The popularity of fantasy novels continues to grow and publishers are always in search of the next great epic trilogy. During this hands-on interactive workshop participants will develop an outline for a fantasy novel. Discussion points include: creating characters and how they grow through the narrative, popular fantasy themes, how to develop tension and conflict, how to propel the story, the importance of dialogue and action, using cultural references, and just what it is like to live in a world where magic and fantastical creatures reign. more…
Where: SA Writers' Centre, 2nd Floor, 187 Rundle Street, Adelaide
Cost: $55 for SAWC members; $77 for non-members
Contact: 08 8223 7662 or email email@example.com
Book online here
Sunday, 24 May 2009
Features my Australian Horror Writers Association's Flash Fiction Award winning story "Homo Canis" which originally featured in 2008 Award Winning Australian Writing from Melbourne Books.
"Homo Canis" - Aaron Sedgwick broke the law, killing his wife in a car accident while intoxicated with alcohol. For his punishment, he is sentenced to eighteen years hard labor, remade as a dog.
Tuesday, 12 May 2009
Saturday, 9 May 2009
Thank you everyone who voted for me. I know most of you who did were overseas readers, so thanks for your support, and to those of you local Aussies who voted for me too. That's five stories with award nominations now ("Aftermath", "Homo Canis", "Black Water" and "Subtle Invasion" are the other ones) and it is interesting to note they are all my science fiction pieces.
Midnight Echo and 2012 both get nominations for Best Collection, but even though I appeared in both, I'd like to see Black edited by Angela Challis win, I mean she does a fantastic job at promoting Australian speculative fiction and deserves this award. But I guess it is a wait and see now.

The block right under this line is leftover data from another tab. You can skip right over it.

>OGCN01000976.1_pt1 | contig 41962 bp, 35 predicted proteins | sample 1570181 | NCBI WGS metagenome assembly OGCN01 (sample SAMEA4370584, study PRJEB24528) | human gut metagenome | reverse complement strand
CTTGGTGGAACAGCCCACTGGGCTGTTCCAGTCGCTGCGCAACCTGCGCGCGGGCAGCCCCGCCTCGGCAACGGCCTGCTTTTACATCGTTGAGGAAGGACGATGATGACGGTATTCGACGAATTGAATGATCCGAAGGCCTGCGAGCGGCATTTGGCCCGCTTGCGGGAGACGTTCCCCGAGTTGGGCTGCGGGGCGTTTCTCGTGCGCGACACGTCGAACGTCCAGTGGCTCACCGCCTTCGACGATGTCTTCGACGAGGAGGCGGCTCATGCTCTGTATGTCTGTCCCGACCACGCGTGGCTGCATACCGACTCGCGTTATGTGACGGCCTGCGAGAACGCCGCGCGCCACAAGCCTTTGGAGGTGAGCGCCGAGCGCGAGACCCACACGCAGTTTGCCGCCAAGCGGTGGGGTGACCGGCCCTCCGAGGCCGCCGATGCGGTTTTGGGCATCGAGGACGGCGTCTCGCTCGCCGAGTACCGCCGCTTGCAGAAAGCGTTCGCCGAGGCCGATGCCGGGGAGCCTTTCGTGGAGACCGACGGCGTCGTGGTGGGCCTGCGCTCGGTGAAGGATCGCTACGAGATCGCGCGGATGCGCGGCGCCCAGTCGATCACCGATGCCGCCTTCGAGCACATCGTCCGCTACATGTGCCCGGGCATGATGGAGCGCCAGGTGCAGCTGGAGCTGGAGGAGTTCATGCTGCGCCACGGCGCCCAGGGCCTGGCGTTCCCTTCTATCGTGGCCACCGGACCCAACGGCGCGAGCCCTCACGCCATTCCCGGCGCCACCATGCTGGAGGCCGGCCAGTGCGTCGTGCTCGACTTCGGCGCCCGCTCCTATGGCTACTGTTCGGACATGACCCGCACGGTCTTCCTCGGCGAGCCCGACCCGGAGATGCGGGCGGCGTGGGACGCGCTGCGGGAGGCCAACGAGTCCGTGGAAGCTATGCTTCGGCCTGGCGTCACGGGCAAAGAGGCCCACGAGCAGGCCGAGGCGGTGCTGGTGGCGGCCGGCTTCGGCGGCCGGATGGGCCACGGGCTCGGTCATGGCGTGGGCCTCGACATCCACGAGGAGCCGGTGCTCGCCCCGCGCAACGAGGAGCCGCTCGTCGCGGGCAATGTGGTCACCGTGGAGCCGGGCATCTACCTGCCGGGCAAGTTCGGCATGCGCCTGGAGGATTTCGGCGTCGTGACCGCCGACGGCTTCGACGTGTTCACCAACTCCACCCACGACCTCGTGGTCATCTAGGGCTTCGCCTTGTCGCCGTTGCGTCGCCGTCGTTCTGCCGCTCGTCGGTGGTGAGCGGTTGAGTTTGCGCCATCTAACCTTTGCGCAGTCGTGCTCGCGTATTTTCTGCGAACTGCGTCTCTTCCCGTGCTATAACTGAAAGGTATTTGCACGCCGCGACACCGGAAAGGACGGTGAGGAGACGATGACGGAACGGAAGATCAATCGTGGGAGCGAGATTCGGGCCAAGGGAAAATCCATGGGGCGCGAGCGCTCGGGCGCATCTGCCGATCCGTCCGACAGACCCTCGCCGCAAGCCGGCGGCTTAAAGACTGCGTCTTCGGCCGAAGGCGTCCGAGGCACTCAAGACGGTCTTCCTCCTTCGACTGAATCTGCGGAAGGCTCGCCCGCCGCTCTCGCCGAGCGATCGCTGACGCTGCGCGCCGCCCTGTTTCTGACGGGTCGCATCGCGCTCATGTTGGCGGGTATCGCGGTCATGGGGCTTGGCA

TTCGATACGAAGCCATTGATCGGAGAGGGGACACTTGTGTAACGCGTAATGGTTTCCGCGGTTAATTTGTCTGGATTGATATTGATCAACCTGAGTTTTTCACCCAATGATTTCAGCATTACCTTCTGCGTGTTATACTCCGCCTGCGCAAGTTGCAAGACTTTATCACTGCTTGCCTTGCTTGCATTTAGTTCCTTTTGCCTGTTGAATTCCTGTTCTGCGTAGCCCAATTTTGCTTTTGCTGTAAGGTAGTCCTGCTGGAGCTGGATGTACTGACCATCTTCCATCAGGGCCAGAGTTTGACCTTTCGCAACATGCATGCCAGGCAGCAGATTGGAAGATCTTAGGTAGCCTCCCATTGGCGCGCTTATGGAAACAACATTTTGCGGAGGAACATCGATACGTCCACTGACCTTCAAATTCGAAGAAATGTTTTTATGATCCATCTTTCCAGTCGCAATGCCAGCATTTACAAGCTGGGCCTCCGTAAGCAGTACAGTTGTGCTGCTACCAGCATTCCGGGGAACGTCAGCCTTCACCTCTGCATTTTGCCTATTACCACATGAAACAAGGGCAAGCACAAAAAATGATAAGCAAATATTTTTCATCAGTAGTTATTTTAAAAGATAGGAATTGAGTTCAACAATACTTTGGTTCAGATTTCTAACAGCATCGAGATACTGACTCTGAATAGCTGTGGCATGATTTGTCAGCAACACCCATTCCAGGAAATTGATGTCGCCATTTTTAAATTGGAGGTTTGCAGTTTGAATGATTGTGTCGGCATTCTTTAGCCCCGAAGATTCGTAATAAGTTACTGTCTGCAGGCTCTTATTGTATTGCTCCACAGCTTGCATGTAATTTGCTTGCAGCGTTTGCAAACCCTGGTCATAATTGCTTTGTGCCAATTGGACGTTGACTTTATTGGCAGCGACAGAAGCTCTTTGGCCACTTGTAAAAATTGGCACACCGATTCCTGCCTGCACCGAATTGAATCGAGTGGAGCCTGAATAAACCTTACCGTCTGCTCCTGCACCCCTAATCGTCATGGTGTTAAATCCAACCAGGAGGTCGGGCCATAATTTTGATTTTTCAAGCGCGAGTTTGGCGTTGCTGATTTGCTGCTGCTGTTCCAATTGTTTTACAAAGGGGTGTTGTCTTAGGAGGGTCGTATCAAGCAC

Congratulations to all the nominees.
Tuesday, 5 May 2009
'Black Water' by David Conyers is an absolutely cracking story. It's one of the best I've read for some time... Even within the limitations of a short story, a believable world has been created with two strong characters, Joseph and an Australian woman called Donna, both trying to make their way as best they can. I particularly liked the use of archaic technology, even in the slums of Dar es Salaam. Well, if this is our future, we had better do something about it soon!
Read the rest of the review here.
Friday, 1 May 2009
The issue begins with "Black Water" by David Conyers. Set in a future Earth wracked by drought, Joseph Nuwangi is set on improving his lot in life. He has sacrificed much of his body to get where he is and now he is going to use just that sacrifice to make his fortune, on the island of Zanzibar with the purest water in the world. Conyers does a great job here with showing us a future world and the people in it.
Read the rest of the review here, which says great things about all the stories.
Wednesday, 29 April 2009
I really like this cover, not that I didn’t like the previous cover, but Steve’s work really encapsulates thematically what the collection is about. Is it a scene from a specific story? No, but that doesn’t matter. Like a said, Steve’s image says everything it needs to. The silhouetted figures dancing in a naked frenzy around a materialising Cthulhuoid god in a dark and uninviting wood says it all. These are what the stories are about. I’m glad Steve came on board.
Chasm City was the first Reynolds novel I read and was the most visually impressive of everythign that I've read by him.
Reynolds is influenced by Larry Niven’s Known Space series and it shows in its grand scope and amazing ideas, but what Reynolds does so much better are his characters, his easy to read style and sense of pace. He even has transhumans or posthumans, highly evolved species of men and women who have transgressed the frailness of the human condition, and live almost immortal lives. However unlike many of his contemporaries, Reynold’s posthumans don’t lose their ‘humanness’ with their super abilities.